While it’s critical that processing equipment and food production facilities are the focus of food safety guidelines, those guidelines must also address the personnel inside the plant.
Training at all levels should ensure that personnel working in food processing, from the receiving and storing of raw ingredients to the packaging and shipping of finished products, follow the current Good Manufacturing Practices (cGMPs) outlined in the facility’s food safety plan.
This blog from ImEPIK will look at the roles and responsibilities of employees to promote food safety practices and maintain food manufacturing standards, including personal cleanliness and following handwashing guidelines.
The Pandemic and Beyond: Health and Food Safety
The COVID-19 pandemic has turned a spotlight on worker safety, with companies setting up temperature check stations and configuring a plant’s workflow to allow for the proper distancing of employees. According to the Food and Drug Administration, there is no current evidence that food or food packaging is associated with transmitting COVID-19, but companies have taken measures to promote worker safety.
Pandemic or not, however, it’s incumbent on plant management to take reasonable measures to ensure employees don’t contaminate food when they are ill. Therefore, any employee who has – or appears to have – an illness, open lesions, or any other issue that may contaminate food, food-contact surfaces, or food packaging, shall be excluded from operations until the condition is corrected.
Personnel should report all health conditions to supervisors.
Hygienic Practices to Promote Food Safety
Employees who work directly with food, food-contact surfaces, and packaging must protect against food contamination by following hygienic practices. This includes, but isn’t limited to:
- Before starting work, after each absence from a workstation and any time when hands might have become dirty or contaminated, employees should wash hands thoroughly and sanitize if necessary.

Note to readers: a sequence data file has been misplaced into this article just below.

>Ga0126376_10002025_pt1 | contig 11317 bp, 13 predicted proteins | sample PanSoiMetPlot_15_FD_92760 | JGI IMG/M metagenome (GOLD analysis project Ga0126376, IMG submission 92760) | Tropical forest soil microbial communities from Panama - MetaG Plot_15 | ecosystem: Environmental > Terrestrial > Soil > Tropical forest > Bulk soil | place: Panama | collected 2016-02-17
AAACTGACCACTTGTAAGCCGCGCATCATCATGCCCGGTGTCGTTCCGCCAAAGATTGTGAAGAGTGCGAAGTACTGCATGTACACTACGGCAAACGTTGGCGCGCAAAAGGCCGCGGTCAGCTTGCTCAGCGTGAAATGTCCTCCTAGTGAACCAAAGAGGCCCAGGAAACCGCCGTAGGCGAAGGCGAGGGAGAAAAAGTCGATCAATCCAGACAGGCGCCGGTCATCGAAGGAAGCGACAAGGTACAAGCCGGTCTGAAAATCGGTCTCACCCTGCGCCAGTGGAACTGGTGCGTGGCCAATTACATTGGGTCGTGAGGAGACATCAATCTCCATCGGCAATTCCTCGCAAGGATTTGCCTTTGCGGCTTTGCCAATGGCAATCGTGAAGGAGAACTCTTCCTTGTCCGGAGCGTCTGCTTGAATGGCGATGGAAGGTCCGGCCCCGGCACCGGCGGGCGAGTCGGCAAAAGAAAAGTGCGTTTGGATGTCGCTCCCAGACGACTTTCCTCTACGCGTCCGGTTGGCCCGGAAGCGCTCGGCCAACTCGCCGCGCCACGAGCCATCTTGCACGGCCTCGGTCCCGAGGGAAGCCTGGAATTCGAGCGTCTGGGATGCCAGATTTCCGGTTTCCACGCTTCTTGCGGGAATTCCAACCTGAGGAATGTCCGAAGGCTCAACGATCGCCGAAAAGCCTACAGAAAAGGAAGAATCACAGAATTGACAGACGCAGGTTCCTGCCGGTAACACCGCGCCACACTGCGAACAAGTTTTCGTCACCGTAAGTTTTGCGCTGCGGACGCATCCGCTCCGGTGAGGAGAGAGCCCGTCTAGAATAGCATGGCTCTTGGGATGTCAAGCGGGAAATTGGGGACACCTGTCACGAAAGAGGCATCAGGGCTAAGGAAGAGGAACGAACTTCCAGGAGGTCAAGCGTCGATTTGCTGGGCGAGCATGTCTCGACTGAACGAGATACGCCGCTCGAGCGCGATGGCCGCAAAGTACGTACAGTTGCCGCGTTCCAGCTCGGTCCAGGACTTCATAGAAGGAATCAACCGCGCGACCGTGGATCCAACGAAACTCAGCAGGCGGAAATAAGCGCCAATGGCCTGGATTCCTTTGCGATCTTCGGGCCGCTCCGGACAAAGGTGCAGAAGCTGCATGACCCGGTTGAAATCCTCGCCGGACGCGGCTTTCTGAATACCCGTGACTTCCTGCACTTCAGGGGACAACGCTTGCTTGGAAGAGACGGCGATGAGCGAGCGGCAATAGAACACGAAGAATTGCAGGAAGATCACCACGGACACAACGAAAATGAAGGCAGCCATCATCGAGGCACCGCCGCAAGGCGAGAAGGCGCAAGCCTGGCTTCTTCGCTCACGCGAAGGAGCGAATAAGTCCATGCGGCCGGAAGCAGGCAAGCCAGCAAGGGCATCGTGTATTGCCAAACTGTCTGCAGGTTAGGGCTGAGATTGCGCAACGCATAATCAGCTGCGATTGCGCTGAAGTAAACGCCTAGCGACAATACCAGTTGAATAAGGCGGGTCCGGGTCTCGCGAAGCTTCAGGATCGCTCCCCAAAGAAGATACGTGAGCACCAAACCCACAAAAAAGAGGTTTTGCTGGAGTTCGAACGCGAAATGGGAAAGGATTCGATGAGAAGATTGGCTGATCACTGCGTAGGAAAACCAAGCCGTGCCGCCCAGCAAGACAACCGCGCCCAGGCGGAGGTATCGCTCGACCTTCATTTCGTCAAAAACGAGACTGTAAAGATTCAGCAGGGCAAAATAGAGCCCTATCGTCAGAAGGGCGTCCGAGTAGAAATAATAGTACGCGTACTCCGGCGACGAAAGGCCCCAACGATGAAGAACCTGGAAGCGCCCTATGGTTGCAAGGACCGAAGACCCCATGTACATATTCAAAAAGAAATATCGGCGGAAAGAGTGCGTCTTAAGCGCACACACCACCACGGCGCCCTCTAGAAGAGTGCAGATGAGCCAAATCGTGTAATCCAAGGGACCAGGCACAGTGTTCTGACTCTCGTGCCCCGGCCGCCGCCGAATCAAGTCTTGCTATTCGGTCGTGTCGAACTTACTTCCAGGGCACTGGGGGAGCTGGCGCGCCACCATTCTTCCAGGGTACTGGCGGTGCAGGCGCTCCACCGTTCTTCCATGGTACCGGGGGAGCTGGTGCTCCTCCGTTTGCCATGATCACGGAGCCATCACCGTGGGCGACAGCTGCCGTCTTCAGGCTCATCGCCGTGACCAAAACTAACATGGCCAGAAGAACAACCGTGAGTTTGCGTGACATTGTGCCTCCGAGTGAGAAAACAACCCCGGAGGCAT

- All unsecured jewelry or other objects that might fall into food, equipment, or containers should be removed. If rings cannot be adequately sanitized, they should be removed or covered.
- If used in food handling, gloves must be intact, clean, and in a sanitary condition, and be made of an impermeable material.
- Where appropriate, employees should wear hair nets, headbands, caps, and beard covers.
- Employees should ensure that contaminants, including perspiration, tobacco, chemicals, cosmetics, and medicines applied to the skin, be kept from food, food-contact surfaces, and packaging.
Education and Training
Plant personnel must be given the tools to do their jobs, including training. For example, employees responsible for identifying sanitation failures or food contamination should have the experience or education necessary to produce safe, clean food.
Food handlers and their supervisors need training on proper hygiene, food handling techniques, and food protection principles. They should be educated on the danger of poor personal hygiene and unsanitary practices.
A food manufacturer must ensure that employees are aware of – and comply with – the practices and policies mentioned in this blog and that there are supervisors tasked with this training.
Food Safety Starts with Personnel
ImEPIK’s food safety training courses for U.S.- and Canada-based companies guide employees through the process of implementing Hazard Analysis and Critical Control Point (HACCP) plans and Hazard Analysis and Risk-Based Preventive Controls (HARPC). ImEPIK’s training program is 100% online and is designed to train anyone serving in the Preventive Controls Qualified Individual (PCQI) role, as mandated by the Food Safety Modernization Act in the U.S. and the Safe Food for Canadians regulations in Canada.
A company’s PCQI plays a critical role in ensuring food safety standards are upheld by personnel throughout the company and establishing a culture of food safety throughout your organization.
Contact us today to begin your training. Team pricing is available if you have multiple staff members to train.